Parental Consent Required

In the proposed rule, the FTC attempts to streamline the process by which operators are required to provide parents with notice of their privacy practices and the FTC tries to make the process easier for both operators and parents to understand. This change comports with the FTC’s recent efforts to encourage businesses to provide consumers with more easily understandable notice and choice about information practices.

The proposed rule requires that a link to a notice of information practices must be clearly, conspicuously, and prominently labeled and placed on a website’s homepage and at each page where personal information is collected in close proximity to the information request. The FTC both simplifies and expands the requirements for what must be included in the privacy policy, requiring they include:

  • Contact information for each operator (the current rule allows multiple operators to select one operator to have their contact information listed).
  • What information is collected from children, and whether the website allows children to make this information publicly available.
  • How the operator uses the collected information.
  • The operator’s disclosure practices for collected information.
  • The fact that parents can review and delete or refuse the further collection of a child’s personal information, and the procedures for doing so.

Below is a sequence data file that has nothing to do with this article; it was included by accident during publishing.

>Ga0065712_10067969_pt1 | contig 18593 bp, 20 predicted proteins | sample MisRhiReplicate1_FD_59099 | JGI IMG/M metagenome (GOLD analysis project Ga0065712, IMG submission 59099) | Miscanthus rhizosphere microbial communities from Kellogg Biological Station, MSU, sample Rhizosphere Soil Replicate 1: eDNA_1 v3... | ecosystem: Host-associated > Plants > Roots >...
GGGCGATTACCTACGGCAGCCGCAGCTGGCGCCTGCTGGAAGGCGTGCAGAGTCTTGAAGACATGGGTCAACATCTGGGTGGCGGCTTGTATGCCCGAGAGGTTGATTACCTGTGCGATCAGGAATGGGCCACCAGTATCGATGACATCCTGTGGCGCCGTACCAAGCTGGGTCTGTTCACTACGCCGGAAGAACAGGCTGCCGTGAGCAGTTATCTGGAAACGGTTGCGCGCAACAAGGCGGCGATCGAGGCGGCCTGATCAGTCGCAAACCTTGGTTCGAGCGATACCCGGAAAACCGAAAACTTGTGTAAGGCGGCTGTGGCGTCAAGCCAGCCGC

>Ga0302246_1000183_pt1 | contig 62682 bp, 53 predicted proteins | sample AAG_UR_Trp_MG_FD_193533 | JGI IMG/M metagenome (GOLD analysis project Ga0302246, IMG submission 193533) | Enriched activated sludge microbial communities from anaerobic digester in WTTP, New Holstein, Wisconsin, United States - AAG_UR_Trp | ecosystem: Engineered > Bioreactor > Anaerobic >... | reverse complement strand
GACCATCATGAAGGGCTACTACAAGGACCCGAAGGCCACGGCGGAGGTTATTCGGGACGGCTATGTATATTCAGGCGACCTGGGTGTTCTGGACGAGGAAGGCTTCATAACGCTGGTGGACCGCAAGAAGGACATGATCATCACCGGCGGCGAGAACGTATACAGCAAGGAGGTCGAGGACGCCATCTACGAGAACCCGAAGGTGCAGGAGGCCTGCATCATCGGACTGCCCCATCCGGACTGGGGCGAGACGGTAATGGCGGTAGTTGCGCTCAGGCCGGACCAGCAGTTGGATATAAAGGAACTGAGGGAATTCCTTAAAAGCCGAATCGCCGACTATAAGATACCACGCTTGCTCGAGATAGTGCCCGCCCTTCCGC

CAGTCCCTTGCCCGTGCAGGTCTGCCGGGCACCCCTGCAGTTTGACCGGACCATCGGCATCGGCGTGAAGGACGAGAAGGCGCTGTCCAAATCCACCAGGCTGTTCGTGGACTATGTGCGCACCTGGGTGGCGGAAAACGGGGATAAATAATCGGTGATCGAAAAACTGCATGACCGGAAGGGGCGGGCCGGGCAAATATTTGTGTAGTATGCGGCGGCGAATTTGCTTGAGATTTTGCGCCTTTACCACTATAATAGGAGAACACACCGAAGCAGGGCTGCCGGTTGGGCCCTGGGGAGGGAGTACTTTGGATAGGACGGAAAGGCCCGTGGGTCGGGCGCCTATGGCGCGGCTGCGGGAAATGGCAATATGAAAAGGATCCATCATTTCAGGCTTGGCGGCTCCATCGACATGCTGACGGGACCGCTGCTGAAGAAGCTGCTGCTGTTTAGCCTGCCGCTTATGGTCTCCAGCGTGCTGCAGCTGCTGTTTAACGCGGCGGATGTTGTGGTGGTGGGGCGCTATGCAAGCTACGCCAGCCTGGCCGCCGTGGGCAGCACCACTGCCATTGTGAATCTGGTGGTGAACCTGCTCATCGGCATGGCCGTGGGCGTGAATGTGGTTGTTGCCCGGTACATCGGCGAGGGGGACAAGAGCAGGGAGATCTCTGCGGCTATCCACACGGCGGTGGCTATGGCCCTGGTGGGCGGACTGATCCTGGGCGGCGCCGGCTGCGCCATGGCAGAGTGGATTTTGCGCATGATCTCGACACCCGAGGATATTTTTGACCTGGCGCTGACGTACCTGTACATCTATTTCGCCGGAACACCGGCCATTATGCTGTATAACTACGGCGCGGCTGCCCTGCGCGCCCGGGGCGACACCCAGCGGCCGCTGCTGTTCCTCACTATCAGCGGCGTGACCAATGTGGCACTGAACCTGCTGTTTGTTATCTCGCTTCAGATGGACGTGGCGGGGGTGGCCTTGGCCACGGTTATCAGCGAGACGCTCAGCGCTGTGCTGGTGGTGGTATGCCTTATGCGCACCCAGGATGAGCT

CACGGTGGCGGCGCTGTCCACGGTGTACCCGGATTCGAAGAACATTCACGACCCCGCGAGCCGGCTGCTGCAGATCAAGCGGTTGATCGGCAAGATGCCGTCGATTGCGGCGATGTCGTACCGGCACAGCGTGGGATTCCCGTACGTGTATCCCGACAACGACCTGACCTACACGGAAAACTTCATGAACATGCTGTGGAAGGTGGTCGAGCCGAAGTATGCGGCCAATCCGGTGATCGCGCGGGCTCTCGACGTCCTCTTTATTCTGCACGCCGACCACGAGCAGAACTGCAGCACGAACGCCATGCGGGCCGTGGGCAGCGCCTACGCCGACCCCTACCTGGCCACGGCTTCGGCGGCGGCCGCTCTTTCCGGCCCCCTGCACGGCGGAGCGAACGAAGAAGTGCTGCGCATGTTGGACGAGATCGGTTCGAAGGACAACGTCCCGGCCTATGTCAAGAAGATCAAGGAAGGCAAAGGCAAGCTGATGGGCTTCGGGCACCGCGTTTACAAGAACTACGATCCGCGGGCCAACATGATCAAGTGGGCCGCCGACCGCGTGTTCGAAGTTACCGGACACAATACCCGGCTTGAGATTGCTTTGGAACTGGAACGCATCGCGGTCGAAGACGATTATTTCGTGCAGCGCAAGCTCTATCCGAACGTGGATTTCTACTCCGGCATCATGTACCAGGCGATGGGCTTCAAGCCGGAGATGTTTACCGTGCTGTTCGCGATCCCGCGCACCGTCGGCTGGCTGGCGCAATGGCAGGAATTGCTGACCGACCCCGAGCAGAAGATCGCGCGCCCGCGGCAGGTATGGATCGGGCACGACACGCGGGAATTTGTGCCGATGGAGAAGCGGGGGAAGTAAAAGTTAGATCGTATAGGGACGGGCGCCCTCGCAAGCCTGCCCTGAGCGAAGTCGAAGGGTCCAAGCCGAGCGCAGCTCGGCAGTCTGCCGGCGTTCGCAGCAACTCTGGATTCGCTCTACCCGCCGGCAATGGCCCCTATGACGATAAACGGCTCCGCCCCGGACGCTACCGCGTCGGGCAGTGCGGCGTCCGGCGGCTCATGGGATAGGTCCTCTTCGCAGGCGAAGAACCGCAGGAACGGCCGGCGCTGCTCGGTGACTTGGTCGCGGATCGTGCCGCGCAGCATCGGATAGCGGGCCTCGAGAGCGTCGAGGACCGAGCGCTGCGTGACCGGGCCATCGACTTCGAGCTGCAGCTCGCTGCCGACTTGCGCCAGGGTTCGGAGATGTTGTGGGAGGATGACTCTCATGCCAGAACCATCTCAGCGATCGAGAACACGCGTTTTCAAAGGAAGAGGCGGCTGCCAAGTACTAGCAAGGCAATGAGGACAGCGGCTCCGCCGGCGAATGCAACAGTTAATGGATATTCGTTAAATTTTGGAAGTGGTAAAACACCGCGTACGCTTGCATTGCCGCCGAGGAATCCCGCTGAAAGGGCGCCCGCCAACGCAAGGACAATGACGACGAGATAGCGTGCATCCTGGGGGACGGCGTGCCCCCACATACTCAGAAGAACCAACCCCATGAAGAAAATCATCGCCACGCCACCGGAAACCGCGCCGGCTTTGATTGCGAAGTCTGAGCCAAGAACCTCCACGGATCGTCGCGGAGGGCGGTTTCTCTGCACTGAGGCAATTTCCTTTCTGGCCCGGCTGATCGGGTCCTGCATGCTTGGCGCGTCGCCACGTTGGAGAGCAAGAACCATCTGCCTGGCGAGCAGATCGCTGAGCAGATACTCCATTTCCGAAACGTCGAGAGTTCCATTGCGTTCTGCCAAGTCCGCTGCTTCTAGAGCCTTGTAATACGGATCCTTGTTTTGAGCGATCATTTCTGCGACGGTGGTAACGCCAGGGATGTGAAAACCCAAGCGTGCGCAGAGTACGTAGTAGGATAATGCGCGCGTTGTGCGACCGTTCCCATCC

Currently, COPPA requires operators to send parents a direct notice, which informs the parent of a website’s information practices. The proposed rule revises these provisions and includes specific information that an operator must address in different circumstances, including:

  • When affirmative parental consent is needed for the collection, use or disclosure of a child’s personal information.
  • When a child’s online activities do not involve the collection, use, or disclosure of personal information.
  • When an operator intends to communicate with a child multiple times.
  • When an operator collects a child’s personal information in order to protect a child’s safety.

The FTC proposes removing one of the most popular parental consent mechanism under the current Rule – email plus. Currently, operators who collect personal information and do not disclose this information to external parties can utilize this consent mechanism by sending a parent an email and then using another step – such as another email at a later date– to confirm the consent.

However, in the proposed rule, the FTC suggests that this consent mechanism is prone to abuse (such as when a child simply provides his or her own email address) and has inhibited the development of better, more reliable parental consent mechanisms. Therefore, the FTC has proposed the elimination of the email plus method of parental consent.

The FTC has also proposed new methods of parental consent, including allowing parents to send electronic scans of signed consent forms, using video-conferencing to signal consent, and providing government-issued ID numbers that the operator can check against a database. If an operator collects government-issued ID numbers, the FTC proposes that this information must be promptly deleted after the verification is complete.